Taking on the Texas death machine

By: Hooman Hedayati

As we began 2008, New Jersey abolished the death penalty, and all executions in the U.S went on hold, including in Texas. For the first time in Texas, Rick Reed, one of the candidates for Travis County district attorney, ran for the office on a progressive platform opposing the death penalty.

We in the Austin chapter of Campaign to End the Death Penalty (CEDP) took advantage of this opportunity to highlight the flaws of Texas' death penalty system by sponsoring and organizing several different events and workshops.

On January 10, we participated in the annual Martin Luther King march in Austin by holding anti-death penalty signs and showing the racism of the the death penalty.

On February 2, the CEDP organized a successful march and rally in Austin calling for a new trial for death row prisoner Rodney Reed. Rodney's case is in a critical phase, as the possibility of a new trial is greater than ever. His appeal is before the Court of Criminal Appeals (over which Texas' killer judge Sharon Keller presides), which is expected to issue a ruling sometime in the spring.

In recent months, there has been a lot of media attention around the case. Rodney's defense has long posited that another suspect in the initial investigation is responsible. That suspect, Georgetown police officer Jimmy Fennell, was recently indicted for the rape of a woman in police custody (see page 7 of this issue for a story on Rodney Reed).

In March, the CEDP participated in Death Penalty Awareness Week by organizing a People's Tribunal Against the Death Penalty on the west mall of the University of Texas campus. During the tribunal, students and members of the public conducted a sort of public "trial," with the death penalty as the "defendant." At the end, CEDP activist Stefanie Collins, acting as judge, found the death penalty guilty on all counts.

During the week of March 10-14, we co-sponsored the fifth annual anti-death penalty alternative spring break with Students Against the Death Penalty, Campus Progress, Amnesty International and the National Coalition to Abolish the Death Penalty. Alternative spring breaks are designed to give college and high school students something more meaningful to do during their week off, rather than just spending time at the beach or sitting at home catching up on schoolwork.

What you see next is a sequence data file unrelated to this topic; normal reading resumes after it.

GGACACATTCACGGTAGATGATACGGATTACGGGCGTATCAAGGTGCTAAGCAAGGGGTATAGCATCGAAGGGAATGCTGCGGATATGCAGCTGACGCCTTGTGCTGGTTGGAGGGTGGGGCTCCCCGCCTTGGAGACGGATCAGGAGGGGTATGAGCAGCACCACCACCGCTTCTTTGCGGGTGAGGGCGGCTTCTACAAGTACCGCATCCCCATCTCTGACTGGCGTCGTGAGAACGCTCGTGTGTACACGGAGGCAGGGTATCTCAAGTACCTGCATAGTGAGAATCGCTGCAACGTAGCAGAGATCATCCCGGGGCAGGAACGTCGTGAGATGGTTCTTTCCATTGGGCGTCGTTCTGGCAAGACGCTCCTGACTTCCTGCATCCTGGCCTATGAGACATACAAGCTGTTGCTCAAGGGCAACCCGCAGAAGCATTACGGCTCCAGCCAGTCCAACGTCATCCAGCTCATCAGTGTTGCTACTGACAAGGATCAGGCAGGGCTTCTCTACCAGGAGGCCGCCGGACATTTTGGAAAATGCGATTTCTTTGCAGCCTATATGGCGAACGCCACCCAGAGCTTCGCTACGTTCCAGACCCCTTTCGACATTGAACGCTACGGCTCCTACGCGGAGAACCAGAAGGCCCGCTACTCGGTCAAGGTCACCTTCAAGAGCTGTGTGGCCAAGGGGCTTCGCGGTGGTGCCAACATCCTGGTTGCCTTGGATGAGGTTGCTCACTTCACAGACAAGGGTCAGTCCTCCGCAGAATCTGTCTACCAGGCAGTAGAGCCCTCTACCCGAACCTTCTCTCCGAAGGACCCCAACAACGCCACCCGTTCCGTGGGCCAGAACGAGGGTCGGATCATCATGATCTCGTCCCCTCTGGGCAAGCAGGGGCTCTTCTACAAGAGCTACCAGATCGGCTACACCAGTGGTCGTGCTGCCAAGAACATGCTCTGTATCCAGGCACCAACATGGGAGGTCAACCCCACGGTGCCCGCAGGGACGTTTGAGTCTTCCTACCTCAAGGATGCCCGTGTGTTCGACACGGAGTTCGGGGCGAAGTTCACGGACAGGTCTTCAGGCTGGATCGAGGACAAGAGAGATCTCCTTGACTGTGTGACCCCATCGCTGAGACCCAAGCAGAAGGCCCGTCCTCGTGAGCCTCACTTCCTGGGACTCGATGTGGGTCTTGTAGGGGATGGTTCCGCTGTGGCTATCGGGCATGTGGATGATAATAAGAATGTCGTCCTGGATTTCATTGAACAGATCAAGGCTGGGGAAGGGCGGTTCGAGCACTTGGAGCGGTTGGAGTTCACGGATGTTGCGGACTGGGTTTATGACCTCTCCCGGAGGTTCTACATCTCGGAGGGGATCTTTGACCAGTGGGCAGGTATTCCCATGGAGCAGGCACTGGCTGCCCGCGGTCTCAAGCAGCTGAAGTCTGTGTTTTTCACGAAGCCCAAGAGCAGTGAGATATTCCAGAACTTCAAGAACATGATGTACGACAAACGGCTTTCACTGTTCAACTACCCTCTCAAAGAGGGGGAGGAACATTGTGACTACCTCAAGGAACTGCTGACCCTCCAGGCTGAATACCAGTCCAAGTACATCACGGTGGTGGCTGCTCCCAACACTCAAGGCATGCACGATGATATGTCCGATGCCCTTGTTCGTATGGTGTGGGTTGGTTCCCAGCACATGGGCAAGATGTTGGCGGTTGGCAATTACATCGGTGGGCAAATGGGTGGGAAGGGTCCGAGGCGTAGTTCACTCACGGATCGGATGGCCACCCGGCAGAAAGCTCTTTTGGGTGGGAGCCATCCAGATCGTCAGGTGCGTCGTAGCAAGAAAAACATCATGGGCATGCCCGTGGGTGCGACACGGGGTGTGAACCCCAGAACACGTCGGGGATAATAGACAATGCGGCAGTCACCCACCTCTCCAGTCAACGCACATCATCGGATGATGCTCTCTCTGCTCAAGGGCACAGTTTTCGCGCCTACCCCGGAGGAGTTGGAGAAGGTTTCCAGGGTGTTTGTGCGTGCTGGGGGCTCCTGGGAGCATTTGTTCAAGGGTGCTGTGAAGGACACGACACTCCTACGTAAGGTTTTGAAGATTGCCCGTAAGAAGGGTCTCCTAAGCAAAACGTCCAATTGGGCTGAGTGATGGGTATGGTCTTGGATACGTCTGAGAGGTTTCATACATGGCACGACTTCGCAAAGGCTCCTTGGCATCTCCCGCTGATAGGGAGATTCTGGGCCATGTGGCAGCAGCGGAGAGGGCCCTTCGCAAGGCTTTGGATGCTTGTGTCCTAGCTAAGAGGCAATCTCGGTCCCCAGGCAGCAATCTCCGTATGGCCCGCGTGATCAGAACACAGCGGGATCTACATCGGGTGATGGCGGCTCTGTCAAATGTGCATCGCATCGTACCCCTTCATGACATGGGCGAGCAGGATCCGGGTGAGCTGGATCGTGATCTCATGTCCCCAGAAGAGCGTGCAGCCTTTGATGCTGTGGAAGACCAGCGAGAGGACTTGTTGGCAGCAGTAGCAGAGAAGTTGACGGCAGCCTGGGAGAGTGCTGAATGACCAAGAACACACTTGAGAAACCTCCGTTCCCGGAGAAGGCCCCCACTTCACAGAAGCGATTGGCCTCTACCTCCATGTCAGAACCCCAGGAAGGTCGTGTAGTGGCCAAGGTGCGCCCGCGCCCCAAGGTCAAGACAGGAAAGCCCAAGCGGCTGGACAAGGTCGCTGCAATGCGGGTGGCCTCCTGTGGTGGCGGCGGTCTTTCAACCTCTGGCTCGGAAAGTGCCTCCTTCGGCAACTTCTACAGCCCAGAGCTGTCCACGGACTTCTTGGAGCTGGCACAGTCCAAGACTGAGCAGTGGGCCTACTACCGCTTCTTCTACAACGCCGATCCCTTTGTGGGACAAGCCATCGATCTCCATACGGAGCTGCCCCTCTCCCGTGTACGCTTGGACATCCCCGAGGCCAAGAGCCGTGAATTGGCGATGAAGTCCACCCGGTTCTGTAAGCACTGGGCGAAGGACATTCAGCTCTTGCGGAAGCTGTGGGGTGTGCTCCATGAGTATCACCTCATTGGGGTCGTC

The specific purpose of this alternative spring break was to bring students to Austin for five days of anti-death penalty activism, education and entertainment. The spring break was a historical echo to what happened in the 1960s when people came down to the South during the civil rights movement to help people register to vote--what they called "freedom summers."

Here, the issue was the death penalty. The CEDP's Bryan McCann hosted a workshop on how to debate the death penalty, Lily Hughes helped with organizing a live from prison call-in, which according to some students was the most emotional activity of the spring break. The CEDP also helped organize another Tribunal Against the Death Penalty on the steps of the Texas State Capitol.

On the last day of the spring break, the CEDP joined the other spring breakers by organizing a march from the State Capitol to downtown Austin, during the South-by-Southwest Film and Music festival.

On April 8, as part of the Campaign's national speaking tour, we sponsored a death row mothers' panel on the campus of UT-Austin. Speakers included Sandra Reed, mother of Rodney Reed; Anna Terrell, mother of Reginald Blanton; and Jeannine Scott, wife of Michael Scott.

The speakers talked to a crowd of about 50 people about their personal experience with the death penalty and how it has affected their lives. The event showed how family members of those on death row also suffer and become victims of the criminal justice system.

In the upcoming weeks, CEDP is planning to organize a press conference and protest in support of Michael Scott and Robert Springsteen, who are waiting a retrial for the murder of four teenage girls at an Austin yogurt shop in 1991. The police, without any physical evidence, convicted both through coerced confessions. Also, a recent DNA test done by the state could not link them to the murders.